Travel Themes

Check out our travel themes to help choose or perhaps inspire you. There are endless opportunities to explore, activities and themes to consider and plenty of room for relaxation. With over 54 stunning countries to choose from the possibilities play like an uncontrolled imagination. Whether you are an adventure seeker rolling along a golden landscape, your eyes plying the plains for a spectacular sight of wildebeest, or you seek peace, relaxation and tranquility for a safaris, or you want to awaken your taste buds with culture rich cuisines and heritage, beautiful beaches or luxury filled experience, we are here for you. The following activities are designed to give you the most authentic experiences that suites your preference.



Mauritius is a sparkling crystal in the turquoise waters of the Indian Ocean. If you want to experience unparalleled luxury, beauty and a level of refinement that is head and shoulders above that on offer in other tropical holiday destinations, Mauritius is your ideal island break. The contrast of colors, cultures and tastes makes the island so charming that the scene is set for an unforgettable holiday. Start your tour with a delightful breakfast then board to Port Louis, the modern capital of this 38-mile by 29-mile Island, experience bustling port with a revitalized waterfront and a busy market. Buzzing with activity during the day, the city is full of cultural and historical treasures that should not be missed. The central market is a focal point for those who want to feel close to the soul of Mauritius and her many historic sites including the Champ de Mars - the oldest race course in the southern hemisphere.  Or head to Mont Choisy as to most visitors gravitate to this resort, a quiet Trou-aux-Biches and the more bustling Flic en Flac, popular with scuba divers. Rivière Noire is ideal for those looking for great deep-sea fishing. Mauritius is arguably a tropical paradise with tons of exciting activities. Let’s dive in.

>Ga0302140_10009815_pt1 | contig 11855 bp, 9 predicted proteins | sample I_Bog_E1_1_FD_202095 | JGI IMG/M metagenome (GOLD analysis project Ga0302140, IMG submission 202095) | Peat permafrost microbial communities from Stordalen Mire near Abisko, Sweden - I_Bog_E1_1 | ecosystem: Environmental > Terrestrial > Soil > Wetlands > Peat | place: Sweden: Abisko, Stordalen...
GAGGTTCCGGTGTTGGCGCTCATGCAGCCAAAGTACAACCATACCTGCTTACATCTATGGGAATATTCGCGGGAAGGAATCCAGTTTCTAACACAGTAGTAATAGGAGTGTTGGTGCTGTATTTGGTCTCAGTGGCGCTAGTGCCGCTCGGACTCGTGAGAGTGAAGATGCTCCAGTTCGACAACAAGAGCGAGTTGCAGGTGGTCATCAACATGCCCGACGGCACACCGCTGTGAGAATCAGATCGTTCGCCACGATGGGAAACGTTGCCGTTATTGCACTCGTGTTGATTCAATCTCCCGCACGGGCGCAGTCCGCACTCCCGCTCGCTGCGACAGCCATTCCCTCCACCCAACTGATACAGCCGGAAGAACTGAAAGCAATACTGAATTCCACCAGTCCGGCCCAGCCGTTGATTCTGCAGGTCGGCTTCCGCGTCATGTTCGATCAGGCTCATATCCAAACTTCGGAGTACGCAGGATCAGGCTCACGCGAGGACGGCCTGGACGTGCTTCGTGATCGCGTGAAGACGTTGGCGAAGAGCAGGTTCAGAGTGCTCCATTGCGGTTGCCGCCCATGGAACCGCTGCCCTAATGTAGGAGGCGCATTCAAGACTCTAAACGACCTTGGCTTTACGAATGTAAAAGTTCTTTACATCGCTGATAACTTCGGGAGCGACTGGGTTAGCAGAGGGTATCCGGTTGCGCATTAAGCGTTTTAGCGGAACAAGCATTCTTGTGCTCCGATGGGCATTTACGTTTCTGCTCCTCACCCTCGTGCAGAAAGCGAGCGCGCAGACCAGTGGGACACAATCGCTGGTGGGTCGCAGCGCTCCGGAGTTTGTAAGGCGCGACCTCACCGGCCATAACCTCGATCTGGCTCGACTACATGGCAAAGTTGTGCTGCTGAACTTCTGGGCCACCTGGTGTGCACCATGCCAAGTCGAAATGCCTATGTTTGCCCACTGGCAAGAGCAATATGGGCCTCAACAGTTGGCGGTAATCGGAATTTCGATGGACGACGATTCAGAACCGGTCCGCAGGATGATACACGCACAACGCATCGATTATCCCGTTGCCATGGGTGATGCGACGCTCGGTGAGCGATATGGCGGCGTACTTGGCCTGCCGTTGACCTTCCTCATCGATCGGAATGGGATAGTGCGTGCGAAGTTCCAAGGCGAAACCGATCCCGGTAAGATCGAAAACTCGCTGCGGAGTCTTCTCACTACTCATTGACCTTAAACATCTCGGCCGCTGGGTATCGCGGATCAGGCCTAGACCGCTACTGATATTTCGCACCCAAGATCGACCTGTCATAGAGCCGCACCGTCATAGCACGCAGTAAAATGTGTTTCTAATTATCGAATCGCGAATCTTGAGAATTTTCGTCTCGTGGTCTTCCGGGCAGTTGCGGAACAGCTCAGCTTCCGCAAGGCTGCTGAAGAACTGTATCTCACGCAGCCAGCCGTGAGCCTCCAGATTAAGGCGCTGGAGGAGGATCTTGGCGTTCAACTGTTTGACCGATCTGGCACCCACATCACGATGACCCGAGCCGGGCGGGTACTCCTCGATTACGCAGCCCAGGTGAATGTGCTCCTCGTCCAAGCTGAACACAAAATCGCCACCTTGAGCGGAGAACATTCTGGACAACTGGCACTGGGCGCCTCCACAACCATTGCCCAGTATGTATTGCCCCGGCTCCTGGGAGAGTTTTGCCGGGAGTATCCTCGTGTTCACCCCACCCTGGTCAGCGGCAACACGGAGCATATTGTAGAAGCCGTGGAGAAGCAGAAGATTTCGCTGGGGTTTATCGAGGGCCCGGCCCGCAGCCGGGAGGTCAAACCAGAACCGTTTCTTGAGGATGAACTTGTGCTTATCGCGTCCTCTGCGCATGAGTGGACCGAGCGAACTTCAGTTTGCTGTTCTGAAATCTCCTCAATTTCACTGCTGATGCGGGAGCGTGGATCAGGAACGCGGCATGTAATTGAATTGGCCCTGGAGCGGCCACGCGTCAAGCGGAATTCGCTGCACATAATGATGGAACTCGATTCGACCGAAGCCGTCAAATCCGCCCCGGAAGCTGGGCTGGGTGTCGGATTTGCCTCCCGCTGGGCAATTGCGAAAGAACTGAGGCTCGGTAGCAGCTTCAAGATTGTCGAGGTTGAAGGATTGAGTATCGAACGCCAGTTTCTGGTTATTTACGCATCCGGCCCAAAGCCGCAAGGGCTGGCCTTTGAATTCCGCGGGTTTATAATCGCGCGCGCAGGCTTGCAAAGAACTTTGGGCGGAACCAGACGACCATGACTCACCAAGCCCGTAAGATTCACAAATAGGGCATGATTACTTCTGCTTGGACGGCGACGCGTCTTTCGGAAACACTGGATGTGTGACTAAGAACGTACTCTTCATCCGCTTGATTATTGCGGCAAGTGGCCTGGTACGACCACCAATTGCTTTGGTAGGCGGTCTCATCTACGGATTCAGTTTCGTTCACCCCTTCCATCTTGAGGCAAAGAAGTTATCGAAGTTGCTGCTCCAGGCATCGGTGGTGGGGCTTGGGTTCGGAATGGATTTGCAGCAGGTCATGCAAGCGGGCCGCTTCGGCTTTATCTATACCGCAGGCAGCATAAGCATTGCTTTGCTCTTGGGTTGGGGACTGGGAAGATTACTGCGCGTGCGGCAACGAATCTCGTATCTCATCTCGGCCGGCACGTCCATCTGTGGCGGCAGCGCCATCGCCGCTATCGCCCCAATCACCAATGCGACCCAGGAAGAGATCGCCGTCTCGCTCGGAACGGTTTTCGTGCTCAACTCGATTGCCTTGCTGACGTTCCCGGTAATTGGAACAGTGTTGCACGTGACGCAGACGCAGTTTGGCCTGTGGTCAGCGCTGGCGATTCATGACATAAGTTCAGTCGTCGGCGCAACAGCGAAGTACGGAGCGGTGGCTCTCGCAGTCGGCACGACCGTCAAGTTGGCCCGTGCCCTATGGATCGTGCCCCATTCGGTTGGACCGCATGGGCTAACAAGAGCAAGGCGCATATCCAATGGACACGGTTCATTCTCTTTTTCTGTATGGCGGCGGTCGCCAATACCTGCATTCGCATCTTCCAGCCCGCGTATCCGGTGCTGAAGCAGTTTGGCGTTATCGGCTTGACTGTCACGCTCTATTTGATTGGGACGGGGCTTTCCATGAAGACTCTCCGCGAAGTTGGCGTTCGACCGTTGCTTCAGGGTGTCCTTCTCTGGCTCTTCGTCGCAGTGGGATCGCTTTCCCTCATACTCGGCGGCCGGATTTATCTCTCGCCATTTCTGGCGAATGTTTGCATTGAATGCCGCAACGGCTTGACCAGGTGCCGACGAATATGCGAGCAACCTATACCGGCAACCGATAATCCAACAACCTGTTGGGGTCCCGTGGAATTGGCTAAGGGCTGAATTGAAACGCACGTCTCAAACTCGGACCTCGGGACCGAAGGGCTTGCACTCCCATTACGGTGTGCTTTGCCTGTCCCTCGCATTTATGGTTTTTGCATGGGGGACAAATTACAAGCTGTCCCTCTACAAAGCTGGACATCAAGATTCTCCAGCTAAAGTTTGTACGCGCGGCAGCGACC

The Pamplemousses Botanical Garden

This beautiful botanical garden has many names such as "My Garden of Pleasure," "Jardin des Plantes" or "Royal Botanical Gardens". It was finally renamed in 1988 "Sir Seewoosagur Ramgoolam Botanical Garden" in honor of the father of independence and Mauritian Prime Minister. The name "Pamplemousses Garden" name that adjoins the village, is the most frequently used. The Pamplemousses Botanical Garden is the most-visited attraction and there aren’t enough hours in a day to tour the entire pace. This place is filled with more than 650 varieties of plant species and botanical treasures priceless spice tree, ebony, teak, mahogany, balsa, sugarcane, mango, mangosteen, date palm, nutmeg and 85 varieties of palms from Central America, Asia, Africa and Indian Ocean islands now share the limelight: the royal palm with stems (trunks) standing like pillars along the driveway Pierre Poivre, the raffia palm of Madagascar with huge vaulted leaves the skin peeled fiber gives the legendary gardeners; palm bottle, pot-bellied body used to make percussion instruments, or whatever we call here "delicacy," the white palm of the famous "millionaire's salad". But the prize goes to talipot of Ceylon, whose leaves can reach 7 foot wingspan.

La Place D’Armes

Port Louis – Place D’Armes and the Government House – early 1900s, is the historical center of the city surrounded by Bottle Palm trees and several statues. At the beginning of 1860, the transport of passengers and goods was undertaken by about 2,000 horses, 4,000 donkeys and 4,500 carriages and carts. Animal-driven transport was the only sole method before the implementation of railway transport in Mauritius back in 1864. Overlooking the Government House, the Place D’Armes can be said to be the ’emblem’ of Port Louis. In front of the government house, horse carriages serve as taxis services on both sides of the street and still kept this essence of taxi service combined with modern technology. One the other opposite end we have the harbor and the way leading to the place where all government matters take place. During the early 1900, the island began to adopt motorized transport and little by little animal-driven transport was replaced.

Statue of Mahe de la Bourdonnais

La Bourdonnais was one of the founding fathers of Mauritius. His statue is situated at the entrance of the Place d'Armes and is a symbolic reminder of Mauritius French heritage.